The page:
Abarim Publications' online Biblical Hebrew Dictionary
The masculine noun גג (gag) means roof or top, or (as HAW Theological Wordbook of the Old Testament puts it) the highest point of an edifice. Its root is unknown and it has no sibling derivations.
The noun גג (gag) denotes most commonly the flat roof of a building on which things can take place; usually to do with idolatrous worship (Judges 16:27, Joshua 2:6, 2 Samuel 11:2, 2 Kings 23:12, Jeremiah 19:13 and 32:29, Zephaniah 1:5; but also Acts 10:9). Roofs were also used to publish messages, news or expressions of grief into the neighborhood (Isaiah 15:3, Matthew 10:27, Luke 12:3), and possibly as a place of refuge (Joshua 2:6, Isaiah 22:1, Matthew 24:17) or lodging (1 Samuel 9:25-26, 2 Samuel 16:22).
The housetop seems to indicate a certain spiritual exposure. Someone on the housetop opens himself for something, preferable something soothing, or higher. Since societies at large were often referred to as houses (particularly the "houses" of the national deity), their "roofs" might refer to the apex in information technology and ultimately national councils, where conversant senators came to exchange and discuss the latest intel.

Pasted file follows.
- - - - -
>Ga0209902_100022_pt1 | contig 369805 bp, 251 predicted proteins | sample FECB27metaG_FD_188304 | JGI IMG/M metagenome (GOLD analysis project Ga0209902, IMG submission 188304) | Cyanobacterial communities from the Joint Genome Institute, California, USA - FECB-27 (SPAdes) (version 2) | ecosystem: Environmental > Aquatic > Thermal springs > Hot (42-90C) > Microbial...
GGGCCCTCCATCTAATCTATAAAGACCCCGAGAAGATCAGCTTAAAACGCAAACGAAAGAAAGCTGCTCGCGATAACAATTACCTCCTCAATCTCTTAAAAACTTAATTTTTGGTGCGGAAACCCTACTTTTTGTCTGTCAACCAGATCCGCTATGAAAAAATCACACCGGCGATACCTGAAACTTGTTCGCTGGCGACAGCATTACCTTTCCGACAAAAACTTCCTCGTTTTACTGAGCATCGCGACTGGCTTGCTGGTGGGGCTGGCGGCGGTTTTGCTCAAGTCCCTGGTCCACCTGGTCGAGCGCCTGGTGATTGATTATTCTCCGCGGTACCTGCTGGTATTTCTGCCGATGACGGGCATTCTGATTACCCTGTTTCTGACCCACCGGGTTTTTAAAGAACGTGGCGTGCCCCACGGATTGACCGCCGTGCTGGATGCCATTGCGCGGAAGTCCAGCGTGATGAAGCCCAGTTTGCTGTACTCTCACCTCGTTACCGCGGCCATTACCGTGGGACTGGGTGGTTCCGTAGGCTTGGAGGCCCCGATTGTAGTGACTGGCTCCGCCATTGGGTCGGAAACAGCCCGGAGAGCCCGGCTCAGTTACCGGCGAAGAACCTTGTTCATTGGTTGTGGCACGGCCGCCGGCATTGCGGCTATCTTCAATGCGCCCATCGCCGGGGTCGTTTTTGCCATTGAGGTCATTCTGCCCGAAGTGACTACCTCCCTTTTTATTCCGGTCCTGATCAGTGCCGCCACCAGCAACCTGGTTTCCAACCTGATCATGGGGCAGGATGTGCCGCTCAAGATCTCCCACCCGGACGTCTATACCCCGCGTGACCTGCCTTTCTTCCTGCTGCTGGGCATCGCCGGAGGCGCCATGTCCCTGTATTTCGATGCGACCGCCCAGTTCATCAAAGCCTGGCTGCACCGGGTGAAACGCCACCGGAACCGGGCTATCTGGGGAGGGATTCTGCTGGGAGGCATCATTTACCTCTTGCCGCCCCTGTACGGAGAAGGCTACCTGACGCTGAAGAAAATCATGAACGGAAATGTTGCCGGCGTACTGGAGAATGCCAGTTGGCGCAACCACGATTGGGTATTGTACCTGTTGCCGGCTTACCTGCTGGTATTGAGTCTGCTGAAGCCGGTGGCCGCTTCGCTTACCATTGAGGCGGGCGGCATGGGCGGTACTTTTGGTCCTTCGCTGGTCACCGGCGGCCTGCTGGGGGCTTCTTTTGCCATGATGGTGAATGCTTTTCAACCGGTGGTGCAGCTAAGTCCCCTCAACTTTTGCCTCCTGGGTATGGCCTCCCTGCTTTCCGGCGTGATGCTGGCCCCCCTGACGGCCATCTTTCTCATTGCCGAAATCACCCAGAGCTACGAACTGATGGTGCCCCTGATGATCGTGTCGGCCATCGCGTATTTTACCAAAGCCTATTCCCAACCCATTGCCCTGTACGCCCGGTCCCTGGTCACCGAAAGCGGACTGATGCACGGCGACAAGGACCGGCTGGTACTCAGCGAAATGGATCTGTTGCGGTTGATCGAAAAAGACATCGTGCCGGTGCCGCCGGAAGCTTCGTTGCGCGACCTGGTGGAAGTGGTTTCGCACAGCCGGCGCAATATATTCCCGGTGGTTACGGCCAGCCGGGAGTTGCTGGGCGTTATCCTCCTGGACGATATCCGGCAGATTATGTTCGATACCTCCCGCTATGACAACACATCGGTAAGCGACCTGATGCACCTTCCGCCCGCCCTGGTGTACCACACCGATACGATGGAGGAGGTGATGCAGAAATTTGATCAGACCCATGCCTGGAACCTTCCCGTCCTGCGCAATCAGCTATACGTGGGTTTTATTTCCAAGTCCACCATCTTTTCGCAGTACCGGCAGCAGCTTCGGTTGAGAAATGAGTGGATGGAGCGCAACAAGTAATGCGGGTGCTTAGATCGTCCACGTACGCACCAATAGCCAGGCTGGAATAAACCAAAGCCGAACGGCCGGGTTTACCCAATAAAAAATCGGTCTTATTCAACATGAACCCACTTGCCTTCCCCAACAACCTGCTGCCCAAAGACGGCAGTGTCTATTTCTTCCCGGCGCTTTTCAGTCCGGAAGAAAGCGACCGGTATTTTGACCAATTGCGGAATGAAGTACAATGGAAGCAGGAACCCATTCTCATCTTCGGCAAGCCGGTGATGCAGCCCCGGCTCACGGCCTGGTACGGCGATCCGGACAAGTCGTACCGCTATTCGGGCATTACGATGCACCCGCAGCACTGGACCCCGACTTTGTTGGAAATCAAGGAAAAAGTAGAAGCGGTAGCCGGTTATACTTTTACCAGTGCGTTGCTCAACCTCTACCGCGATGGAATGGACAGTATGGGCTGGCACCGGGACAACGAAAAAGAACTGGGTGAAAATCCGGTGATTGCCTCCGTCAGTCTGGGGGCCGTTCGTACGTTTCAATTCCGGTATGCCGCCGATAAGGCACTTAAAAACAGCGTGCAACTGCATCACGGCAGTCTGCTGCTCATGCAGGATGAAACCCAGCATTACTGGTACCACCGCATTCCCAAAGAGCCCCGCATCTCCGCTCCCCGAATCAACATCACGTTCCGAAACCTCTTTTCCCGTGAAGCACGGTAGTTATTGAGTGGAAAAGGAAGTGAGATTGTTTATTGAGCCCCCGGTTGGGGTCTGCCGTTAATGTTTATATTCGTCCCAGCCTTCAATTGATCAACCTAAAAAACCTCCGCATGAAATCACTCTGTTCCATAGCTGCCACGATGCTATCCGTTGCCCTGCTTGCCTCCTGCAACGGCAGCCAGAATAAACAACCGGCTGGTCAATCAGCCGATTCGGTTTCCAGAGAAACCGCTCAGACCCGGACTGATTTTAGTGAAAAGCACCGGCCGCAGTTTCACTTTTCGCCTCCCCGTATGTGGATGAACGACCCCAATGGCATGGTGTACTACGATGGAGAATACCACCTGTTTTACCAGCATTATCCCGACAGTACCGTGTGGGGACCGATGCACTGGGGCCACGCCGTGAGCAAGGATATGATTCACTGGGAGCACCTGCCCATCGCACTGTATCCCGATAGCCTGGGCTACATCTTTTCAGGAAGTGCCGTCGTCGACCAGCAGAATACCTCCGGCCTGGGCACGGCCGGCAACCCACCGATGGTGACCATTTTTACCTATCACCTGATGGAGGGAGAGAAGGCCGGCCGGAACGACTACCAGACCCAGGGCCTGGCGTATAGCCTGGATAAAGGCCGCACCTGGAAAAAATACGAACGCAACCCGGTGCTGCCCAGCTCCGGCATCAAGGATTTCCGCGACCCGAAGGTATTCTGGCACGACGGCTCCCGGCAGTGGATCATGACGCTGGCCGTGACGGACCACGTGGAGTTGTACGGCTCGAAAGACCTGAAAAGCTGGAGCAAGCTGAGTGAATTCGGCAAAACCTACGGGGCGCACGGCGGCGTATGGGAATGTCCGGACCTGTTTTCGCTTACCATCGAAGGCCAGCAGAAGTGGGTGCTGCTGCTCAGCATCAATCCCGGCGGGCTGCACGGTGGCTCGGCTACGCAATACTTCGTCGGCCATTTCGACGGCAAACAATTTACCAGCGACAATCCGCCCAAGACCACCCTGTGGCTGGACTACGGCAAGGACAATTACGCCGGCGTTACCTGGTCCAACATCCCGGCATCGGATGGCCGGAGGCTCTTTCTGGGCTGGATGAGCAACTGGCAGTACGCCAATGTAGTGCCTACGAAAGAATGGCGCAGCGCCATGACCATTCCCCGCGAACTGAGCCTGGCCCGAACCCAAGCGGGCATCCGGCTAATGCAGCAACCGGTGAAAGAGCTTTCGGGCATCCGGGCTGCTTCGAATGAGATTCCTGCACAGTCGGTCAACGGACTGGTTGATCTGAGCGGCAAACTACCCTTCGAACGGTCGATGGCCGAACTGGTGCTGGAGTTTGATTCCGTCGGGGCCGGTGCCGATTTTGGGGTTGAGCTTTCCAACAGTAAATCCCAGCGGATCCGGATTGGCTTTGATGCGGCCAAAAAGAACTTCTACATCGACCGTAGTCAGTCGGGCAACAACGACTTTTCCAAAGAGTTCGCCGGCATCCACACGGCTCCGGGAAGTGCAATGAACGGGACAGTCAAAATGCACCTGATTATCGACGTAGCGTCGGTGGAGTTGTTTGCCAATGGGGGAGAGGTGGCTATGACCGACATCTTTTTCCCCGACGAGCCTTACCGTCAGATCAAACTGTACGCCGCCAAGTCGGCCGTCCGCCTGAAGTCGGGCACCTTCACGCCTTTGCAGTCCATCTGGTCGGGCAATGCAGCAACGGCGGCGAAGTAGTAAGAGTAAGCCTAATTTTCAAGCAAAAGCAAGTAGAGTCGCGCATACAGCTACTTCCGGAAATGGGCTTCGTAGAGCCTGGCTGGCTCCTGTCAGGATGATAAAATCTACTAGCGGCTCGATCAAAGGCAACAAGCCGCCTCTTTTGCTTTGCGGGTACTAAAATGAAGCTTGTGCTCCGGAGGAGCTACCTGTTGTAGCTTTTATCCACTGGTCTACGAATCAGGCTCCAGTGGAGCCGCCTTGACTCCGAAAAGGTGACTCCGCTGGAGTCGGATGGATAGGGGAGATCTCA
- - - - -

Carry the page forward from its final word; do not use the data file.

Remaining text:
The alphabet was arguably the most sophisticated thing to come out of the Bronze Age, but the literary traditions that carried it went much beyond what we today call a good yarn. Mankind's most ancient stories contain a level of complexity that is truly mind boggling. Whether by intuition, natural selection or some other technique, the ancient stories that we know so well are the mere wrappings of vast data banks and pools of wisdom, ranging from the Standard Model of Elementary Particles to Relativity Theory, evolution theory, cosmology, sociology, psychology and an untold library of technologies.
Also note that the ominous names Gog and Magog are derived from this root.